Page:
Review clause

No later than [5 years from the date of start of application of implementing measures] and every 7 years thereafter, the Commission shall present to the European Parliament, the Council and the European Economic and Social Committee a report on the application of this Directive, including on whether additional measures to consolidate and strengthen the legal framework on restructuring, insolvency and second chance should be considered.

Article 34

Implementation

1.Member States shall adopt and publish, by [2 years from the date of entry into force of this Directive] at the latest, the laws, regulations and administrative provisions necessary to comply with this Directive. They shall forthwith communicate to the Commission the text of those provisions.

They shall apply those provisions from [2 years from the date of entry into force of this Directive], with the exception of the provisions implementing Title IV which shall apply from [3 years from the date of entry into force of this Directive].

When Member States adopt those provisions, they shall contain a reference to this Directive or be accompanied by such a reference on the occasion of their official publication. Member States shall determine how such reference is to be made.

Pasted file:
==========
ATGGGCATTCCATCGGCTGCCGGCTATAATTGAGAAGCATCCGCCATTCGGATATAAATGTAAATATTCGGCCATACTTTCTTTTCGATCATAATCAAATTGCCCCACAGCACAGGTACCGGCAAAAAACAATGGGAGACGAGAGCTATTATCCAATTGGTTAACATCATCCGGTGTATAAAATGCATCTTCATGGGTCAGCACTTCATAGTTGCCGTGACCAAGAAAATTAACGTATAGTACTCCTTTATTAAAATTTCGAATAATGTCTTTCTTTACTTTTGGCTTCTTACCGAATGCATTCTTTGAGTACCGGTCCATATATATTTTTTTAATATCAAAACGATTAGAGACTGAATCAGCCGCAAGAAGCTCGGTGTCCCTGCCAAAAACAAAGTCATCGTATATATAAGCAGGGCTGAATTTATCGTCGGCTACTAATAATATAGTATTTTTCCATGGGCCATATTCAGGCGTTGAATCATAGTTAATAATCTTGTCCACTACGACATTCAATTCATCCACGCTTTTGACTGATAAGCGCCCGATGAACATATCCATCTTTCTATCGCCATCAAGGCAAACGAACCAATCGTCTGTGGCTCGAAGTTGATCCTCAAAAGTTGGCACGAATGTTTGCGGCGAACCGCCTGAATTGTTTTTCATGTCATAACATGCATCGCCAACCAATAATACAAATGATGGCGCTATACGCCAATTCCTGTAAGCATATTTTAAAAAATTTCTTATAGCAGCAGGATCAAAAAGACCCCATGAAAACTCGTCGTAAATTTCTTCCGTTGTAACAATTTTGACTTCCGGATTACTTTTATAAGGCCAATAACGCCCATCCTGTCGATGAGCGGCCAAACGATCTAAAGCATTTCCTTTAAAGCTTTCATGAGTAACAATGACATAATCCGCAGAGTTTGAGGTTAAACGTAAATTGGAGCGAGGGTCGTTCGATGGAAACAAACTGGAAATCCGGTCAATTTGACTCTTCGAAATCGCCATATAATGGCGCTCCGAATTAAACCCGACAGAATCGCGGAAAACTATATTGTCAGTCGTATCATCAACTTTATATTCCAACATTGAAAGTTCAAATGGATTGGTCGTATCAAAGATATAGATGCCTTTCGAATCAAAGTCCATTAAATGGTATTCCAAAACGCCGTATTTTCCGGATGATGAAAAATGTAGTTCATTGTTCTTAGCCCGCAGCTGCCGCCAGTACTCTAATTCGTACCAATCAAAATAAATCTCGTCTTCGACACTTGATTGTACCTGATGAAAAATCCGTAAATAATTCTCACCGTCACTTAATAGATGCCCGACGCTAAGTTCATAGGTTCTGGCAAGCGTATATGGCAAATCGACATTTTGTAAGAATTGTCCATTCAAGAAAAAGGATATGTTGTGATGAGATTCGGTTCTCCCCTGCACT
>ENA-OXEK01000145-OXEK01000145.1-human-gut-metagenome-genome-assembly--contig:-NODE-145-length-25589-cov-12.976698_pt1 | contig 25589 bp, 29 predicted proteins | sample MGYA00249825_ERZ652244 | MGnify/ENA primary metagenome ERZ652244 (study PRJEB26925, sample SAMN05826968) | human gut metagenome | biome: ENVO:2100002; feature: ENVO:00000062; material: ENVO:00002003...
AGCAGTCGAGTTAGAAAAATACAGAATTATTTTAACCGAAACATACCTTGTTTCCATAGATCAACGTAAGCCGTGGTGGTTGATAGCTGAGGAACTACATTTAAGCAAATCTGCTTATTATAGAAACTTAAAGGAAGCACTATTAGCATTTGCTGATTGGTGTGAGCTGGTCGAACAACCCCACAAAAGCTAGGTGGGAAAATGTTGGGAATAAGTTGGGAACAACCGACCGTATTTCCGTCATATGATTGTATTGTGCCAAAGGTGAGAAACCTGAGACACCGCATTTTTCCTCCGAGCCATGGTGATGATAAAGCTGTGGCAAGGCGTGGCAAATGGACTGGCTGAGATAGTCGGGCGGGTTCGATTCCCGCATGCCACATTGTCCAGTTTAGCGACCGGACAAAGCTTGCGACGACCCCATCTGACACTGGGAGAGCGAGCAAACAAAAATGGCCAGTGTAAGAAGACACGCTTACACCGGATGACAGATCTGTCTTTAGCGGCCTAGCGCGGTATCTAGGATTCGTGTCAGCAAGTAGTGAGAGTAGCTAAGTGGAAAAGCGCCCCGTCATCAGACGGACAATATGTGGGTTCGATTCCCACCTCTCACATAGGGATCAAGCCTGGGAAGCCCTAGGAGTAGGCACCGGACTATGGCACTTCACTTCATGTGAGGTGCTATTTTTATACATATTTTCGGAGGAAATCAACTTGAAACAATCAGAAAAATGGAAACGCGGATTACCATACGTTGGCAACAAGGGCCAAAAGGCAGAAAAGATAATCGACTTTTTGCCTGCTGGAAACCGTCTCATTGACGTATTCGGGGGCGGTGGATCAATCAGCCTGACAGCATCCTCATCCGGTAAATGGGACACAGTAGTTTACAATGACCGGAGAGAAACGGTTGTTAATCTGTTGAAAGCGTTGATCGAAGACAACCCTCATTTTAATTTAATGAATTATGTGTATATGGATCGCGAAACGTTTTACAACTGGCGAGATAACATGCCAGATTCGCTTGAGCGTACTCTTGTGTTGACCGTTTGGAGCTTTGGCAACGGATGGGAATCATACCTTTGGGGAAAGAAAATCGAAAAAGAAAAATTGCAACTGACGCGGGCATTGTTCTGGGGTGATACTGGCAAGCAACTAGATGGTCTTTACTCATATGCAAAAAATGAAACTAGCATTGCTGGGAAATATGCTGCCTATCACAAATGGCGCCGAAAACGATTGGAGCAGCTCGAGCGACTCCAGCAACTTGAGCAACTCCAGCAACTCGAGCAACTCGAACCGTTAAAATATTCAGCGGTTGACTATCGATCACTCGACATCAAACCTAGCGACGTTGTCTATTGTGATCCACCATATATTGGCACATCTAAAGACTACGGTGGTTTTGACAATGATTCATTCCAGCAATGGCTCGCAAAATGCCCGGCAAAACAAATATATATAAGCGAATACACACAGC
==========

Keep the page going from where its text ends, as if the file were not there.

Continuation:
2.Member States shall communicate to the Commission the text of the main provisions of national law which they adopt in the field covered by this Directive.

Article 35

Entry into force

This Directive shall enter into force on the twentieth day following that of its publication in the Official Journal of the European Union.

Article 36

This Directive is addressed to the Member States.

Done at Strasbourg,

For the European Parliament    For the Council

The President    The President

(1) The Commission's Annual Growth Survey 2016 (COM(2015) 690 final, 26.11.2015) explicitly recognised the importance of "well-functioning insolvency frameworks" as crucial for investment decisions
(2) According to Flash Eurobarometer 354 (2012), which also showed that 43% of Europeans would not start a business because of the fear of failure (p. 72).
(3) Commission Staff Working Document, Impact Assessment accompanying Commission Recommendation on a New Approach to Business Failure and Insolvency, SWD(2014) 61 final, 12.3.2014, p. 2.
(4) World Bank Doing Business Index 2016.
(5) World Bank Doing Business Index 2016.
(6) Robert van Galen, Stephan Madaus, Corporate Rescue, 2013, p. 52.
(7) Regulation (EU) No 2015/848 of the European Parliament and of the Council of 20 May 2015 on insolvency proceedings, OJ L 141/19, 5.6.2015.
(8) Regulation (EU) 2016/679 of the European Parliament and of the Council on the protection of natural persons with regard to the processing of personal data and on the free movement of such data, and repealing Directive 95/46/EC, OJ L 119/1, 4.5.2016.
(9) http://ec.europa.eu/consumers/financial_services/reference_studies_documents/docs/part_1_synthesis_